Pro-life champions are notching the recent decision as a win, but the battle rages on. This decision pushes the battle to the legislatures of the 50 states.

More fundamentally, though, pro-lifers may have won this battle, but the Republic may be losing the war. The more our Supreme operates by political fiat, the less stable we become.

As for morality, it seems that many people assume the pro-life position is a religious view. While many religious people are pro-life, many religious people are pro-choice also. I have seen many of my religious friends categorically criticize the decision in the last few days.

At the same time, the pro-life crowd includes non-religious people, including atheists, like Kelsey Hazzard, who says, “The abortion industry would have you believe that people like me do not exist.” Reducing the abortion issue to a religious category is scapegoating and insulting to people who claim not to be religious.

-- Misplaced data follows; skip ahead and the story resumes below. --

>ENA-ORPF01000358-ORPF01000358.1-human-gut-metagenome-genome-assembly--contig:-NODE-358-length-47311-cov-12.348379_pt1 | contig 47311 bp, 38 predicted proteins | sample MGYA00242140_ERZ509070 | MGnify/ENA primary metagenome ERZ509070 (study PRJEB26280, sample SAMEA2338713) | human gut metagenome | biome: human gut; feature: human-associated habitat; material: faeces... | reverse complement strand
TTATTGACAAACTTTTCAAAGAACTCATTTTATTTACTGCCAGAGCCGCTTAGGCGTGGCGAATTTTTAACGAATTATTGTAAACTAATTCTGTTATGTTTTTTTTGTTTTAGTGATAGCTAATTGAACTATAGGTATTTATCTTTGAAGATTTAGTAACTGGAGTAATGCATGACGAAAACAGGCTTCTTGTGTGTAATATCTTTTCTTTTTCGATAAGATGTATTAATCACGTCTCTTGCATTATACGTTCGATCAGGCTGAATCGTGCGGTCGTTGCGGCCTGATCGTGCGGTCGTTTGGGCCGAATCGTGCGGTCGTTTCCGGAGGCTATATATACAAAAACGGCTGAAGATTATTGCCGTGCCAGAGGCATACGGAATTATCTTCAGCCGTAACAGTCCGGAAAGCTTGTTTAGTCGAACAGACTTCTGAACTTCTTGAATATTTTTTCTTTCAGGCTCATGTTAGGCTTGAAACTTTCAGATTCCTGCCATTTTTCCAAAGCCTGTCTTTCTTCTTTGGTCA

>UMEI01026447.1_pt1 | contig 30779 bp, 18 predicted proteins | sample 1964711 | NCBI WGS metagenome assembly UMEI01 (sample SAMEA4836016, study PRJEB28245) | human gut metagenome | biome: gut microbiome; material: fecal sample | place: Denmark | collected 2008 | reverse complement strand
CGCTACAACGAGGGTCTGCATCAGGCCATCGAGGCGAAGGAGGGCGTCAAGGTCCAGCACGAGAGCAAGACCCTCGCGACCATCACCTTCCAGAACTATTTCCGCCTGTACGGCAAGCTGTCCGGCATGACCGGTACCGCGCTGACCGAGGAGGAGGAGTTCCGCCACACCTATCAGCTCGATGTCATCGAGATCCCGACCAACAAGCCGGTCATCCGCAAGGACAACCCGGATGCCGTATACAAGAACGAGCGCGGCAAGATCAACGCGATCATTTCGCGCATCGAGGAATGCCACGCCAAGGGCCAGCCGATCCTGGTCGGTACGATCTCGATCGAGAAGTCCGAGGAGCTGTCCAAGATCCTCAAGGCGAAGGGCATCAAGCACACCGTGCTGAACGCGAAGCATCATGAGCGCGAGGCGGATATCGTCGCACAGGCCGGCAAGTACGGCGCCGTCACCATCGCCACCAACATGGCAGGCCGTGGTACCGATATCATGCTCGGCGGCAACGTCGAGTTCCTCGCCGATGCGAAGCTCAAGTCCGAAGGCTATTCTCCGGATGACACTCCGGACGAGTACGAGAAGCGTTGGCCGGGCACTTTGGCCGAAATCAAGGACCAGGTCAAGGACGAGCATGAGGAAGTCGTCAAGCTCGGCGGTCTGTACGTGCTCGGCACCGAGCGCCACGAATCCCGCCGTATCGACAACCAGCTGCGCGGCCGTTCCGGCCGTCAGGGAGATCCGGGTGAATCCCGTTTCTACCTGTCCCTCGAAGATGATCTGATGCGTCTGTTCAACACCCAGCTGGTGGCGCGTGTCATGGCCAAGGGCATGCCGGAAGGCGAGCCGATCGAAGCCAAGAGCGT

No other modern issue offers less common ground for compromise. A fetus is either human life with intrinsic value, or it isn’t. A women’s body is either an inviolable vessel subject to her self control, or it isn’t. A fetus in a woman’s womb is part of her body, or it’s an unborn baby with separate and distinct personage, value, and legal status.

I find the arguments for life to be compelling, but the arguments for choice are compelling also. The stories are real. The fact that women, alone, bear the burden of the consensual (or non consensual) act of sex is reality.

A man can and often does escape all responsibility, but a woman has nowhere to hide. The fact that man are not compelled by the state to bear their responsibility is criminal.

Yes, many states have laws on the books that allow a woman to prove paternity and make the man pay support, but that’s on her dime! Some local prosecutors will take those cases, but those positions are too few, too overworked, and have insufficient resources to take on all cases.

I have slowly come around to an uncomfortable angst on the morality of abortion.

Thirty four years ago, our conviction about what we should do when faced with the probability that we might have a physically deformed child was unwavering. We chose to protect the life God gave us. I still think abortion is morally wrong.